Can't connect right now! retry

add The News to homescreen

tap to bring up your browser menu and select 'Add to homescreen' to pin the The News web app

Got it!

add The News to homescreen

tap to bring up your browser menu and select 'Add to homescreen' to pin the The News web app

Got it!
January 12, 2020

Current tight policy stance ‘appropriate’ to lower inflation


January 12, 2020

KARACHI: Current tight monetary policy stance is appropriate to help ease crippling inflation rates in coming months, central bank’s chief said on Saturday.

“…. monetary policy (is) appropriate to bring inflation down in the coming months and … (the) real interest rates (are) in line with other emerging market markets and Pakistan’s history,” Reza Baqir, governor State Bank of Pakistan (SBP) said.

The governor, addressing the Pakistan Banking Awards 2019, said inflation had risen due to depreciation of the rupee, increases in utility prices and one-off factors related to temporary food supply chain disruptions.

Consumer inflation rate slightly eased to 12.63 percent in December from 12.7 percent last month but still scaled the highest level in nine years. The central bank determines the key policy rate, currently at 13.25 percent, on the basis of the core inflation rate.

The governor emphasised that economic policies are addressing previously accumulated external and fiscal sector imbalances.

“Imbalances (in the external side) had arisen in the past because a fixed and overvalued exchange rate had widened the current account to a historically unprecedented monthly deficit of about $2 billion,” Baqir said.

To address this external imbalance, exchange rate flexibility and the shift to a market-based exchange rate system in May 2019 had significantly reduced the current account deficit and led to a notable improvement in foreign currency reserves, net of borrowing, he added.

“… Pakistan’s history demonstrated that low and falling and levels of reserves had been the leading cause of Pakistan’s repeated need to seek financial assistance from international financial institutions and therefore the best way to avoid such developments in the future was to build and preserve the country’s reserves,” the governor said.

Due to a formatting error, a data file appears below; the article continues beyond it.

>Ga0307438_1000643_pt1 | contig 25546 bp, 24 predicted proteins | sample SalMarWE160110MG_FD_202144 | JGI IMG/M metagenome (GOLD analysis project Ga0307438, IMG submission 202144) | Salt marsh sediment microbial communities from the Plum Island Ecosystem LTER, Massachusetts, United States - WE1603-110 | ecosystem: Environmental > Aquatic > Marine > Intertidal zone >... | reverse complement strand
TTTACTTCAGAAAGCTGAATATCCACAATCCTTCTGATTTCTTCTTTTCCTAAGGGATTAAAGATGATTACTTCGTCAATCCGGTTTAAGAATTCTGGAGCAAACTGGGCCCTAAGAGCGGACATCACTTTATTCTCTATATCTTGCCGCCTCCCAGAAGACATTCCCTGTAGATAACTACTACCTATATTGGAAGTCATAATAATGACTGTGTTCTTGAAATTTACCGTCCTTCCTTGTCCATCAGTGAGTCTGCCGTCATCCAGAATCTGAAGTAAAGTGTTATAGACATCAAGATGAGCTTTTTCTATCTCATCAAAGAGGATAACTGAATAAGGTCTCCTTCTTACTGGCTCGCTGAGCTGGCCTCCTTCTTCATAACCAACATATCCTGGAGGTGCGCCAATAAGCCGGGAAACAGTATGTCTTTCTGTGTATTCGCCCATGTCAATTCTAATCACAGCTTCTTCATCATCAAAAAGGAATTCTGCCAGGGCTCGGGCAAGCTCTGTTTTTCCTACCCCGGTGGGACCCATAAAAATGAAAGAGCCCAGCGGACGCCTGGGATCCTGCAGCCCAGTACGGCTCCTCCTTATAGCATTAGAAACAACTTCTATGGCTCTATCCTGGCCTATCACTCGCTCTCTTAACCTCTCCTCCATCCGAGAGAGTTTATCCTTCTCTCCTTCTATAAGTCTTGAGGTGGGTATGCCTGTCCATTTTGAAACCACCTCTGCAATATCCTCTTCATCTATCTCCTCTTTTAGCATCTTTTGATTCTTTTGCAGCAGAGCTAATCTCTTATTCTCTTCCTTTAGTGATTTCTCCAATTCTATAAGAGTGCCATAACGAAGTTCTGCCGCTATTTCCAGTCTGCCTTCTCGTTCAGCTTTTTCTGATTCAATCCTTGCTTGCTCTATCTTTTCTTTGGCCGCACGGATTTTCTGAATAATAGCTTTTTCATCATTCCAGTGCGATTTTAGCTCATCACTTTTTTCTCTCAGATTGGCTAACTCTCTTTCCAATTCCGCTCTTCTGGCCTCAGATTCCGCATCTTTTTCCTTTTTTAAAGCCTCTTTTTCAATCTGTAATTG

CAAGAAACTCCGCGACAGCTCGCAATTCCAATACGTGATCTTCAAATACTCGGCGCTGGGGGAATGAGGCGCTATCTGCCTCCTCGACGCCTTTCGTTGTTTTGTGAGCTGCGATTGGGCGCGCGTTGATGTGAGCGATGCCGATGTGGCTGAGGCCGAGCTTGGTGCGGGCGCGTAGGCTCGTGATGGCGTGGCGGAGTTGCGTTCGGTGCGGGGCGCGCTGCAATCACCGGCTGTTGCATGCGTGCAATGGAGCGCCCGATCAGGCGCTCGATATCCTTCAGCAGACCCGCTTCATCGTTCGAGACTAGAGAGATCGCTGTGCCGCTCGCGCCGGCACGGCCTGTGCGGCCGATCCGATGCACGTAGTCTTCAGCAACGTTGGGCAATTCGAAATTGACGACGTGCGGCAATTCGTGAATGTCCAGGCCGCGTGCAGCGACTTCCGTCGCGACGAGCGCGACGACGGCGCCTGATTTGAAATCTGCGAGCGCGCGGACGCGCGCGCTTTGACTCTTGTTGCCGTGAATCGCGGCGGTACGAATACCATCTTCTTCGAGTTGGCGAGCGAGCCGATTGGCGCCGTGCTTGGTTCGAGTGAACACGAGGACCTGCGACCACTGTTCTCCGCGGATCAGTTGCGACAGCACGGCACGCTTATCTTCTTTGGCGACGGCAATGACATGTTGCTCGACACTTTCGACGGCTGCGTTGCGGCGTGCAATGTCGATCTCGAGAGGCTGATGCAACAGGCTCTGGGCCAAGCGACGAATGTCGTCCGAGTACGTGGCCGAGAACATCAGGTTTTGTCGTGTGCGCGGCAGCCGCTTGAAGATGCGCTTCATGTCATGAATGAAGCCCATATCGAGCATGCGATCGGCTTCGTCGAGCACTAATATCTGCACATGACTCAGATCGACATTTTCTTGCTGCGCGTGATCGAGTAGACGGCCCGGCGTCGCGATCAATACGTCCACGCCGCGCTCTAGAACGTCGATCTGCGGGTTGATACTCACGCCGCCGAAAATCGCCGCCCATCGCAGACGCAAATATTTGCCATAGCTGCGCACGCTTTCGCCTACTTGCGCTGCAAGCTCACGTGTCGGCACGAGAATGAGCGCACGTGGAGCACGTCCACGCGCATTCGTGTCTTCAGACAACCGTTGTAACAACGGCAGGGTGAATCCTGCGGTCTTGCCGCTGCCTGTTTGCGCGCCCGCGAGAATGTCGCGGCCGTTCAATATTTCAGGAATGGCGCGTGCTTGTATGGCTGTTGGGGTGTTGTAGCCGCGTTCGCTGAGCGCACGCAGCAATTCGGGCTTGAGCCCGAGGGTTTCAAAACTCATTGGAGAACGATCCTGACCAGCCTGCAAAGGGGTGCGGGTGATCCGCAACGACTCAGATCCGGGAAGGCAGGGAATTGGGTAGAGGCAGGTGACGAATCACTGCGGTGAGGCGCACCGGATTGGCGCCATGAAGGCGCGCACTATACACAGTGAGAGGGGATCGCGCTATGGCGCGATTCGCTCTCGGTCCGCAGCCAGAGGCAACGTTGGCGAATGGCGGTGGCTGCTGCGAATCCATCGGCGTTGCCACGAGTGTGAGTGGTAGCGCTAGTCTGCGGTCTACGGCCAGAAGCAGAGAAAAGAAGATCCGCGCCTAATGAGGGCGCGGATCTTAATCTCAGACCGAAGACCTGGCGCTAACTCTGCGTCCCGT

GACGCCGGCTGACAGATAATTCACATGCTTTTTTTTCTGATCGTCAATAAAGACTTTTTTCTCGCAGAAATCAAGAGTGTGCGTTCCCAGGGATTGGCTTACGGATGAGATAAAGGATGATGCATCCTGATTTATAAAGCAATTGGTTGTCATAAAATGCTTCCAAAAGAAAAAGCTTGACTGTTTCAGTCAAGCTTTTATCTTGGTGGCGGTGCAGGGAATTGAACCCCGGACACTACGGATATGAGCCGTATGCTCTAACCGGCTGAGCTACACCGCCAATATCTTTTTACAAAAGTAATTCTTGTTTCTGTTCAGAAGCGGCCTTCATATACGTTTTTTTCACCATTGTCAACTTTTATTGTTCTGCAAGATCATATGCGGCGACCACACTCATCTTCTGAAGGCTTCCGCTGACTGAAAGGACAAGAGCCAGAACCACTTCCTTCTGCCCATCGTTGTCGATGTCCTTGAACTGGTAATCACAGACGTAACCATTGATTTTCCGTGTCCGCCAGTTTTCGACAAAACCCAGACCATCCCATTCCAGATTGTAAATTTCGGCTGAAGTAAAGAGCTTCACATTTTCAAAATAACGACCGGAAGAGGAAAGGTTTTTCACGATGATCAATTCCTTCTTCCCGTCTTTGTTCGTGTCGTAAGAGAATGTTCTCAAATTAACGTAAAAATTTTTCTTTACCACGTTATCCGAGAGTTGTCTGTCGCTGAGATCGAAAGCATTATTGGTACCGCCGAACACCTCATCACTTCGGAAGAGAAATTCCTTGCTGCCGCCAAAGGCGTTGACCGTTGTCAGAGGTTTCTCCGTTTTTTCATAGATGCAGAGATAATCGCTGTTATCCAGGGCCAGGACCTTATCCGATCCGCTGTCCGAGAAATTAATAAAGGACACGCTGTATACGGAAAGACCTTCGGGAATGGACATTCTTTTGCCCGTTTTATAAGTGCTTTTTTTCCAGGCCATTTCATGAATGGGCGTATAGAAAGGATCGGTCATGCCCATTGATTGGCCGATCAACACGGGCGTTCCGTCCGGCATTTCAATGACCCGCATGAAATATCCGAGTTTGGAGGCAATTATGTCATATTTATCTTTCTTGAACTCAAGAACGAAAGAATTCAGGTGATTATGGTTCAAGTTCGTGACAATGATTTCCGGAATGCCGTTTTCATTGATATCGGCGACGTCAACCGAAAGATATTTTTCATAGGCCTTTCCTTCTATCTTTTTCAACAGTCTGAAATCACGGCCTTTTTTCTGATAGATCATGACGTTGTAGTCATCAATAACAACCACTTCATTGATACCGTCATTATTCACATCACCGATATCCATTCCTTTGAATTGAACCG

The International Monetary Fund last year agreed a three-year $6 billion rescue package for Pakistan - its 13th bailout program for the country since the late 1980s.

Governor Baqir said preserving the policies of a market-based exchange rate system and zero lending of the central bank to the government would help preserve reserves and therefore strengthen the country’s financial sovereignty.

Regarding fiscal imbalances, the governor opined that the government had recently demonstrated significant improvement in revenue collection and was on course to reverse the trend of a growing primary fiscal deficit which would improve the sovereign’s credit worthiness. “There was growing recognition that economic policies are being successful in addressing previously accumulated imbalances and as a result the outlook for the real economy was beginning to improve,” he added..

In this context he observed that due to the deprecation of the exchange rate, Pakistan’s exports had become competitive viz a viz Pakistan’s competitors which strengthened the outlook for the export sector.

He also pointed to the significant increase in government development spending outlays which were expected to feed into real activity in construction and allied sectors in the coming months.

Baqir said it was encouraging that the banking industry’s capital adequacy ratio (17.1 percent), leverage ratio (4.9 percent), liquidity coverage ratio (170 percent) and net stable funding ratio (150 percent) are all better than local and international minimum benchmarks.

“It is also a matter of satisfaction that the banking sector has remained stable and performed steadily despite recent economic shocks,” he added.

He noted that gross non-performing loans had risen modestly lately to 8.8 percent in line with the slow-down in the real economy but that the net NPL ratio was 1.8 percent due to the fact that banks had provided for more than 80 percent of the non-performing portfolio.

Governor Baqir also appreciated the efforts of the banks in partnering with the central bank to successfully achieve the change to a market-based exchange rate system.

He said despite impressive contribution by the banking industry, SBP expects that the banking industry will increase their contribution towards the economy further by increasing the lending to the private sector especially in the under-served sectors.

The governor noted that bank’s appetite for taking risk to underserved clients has decreased which needs to be reversed while ensuring adequate credit quality and compliance.

He also encouraged banks to devote greater attention to improving services especially to small retail customers and ensure fair pricing of various banking products including exchange rate conversion, return on deposits, mark-up on personal loan and advances, and charges on banking services.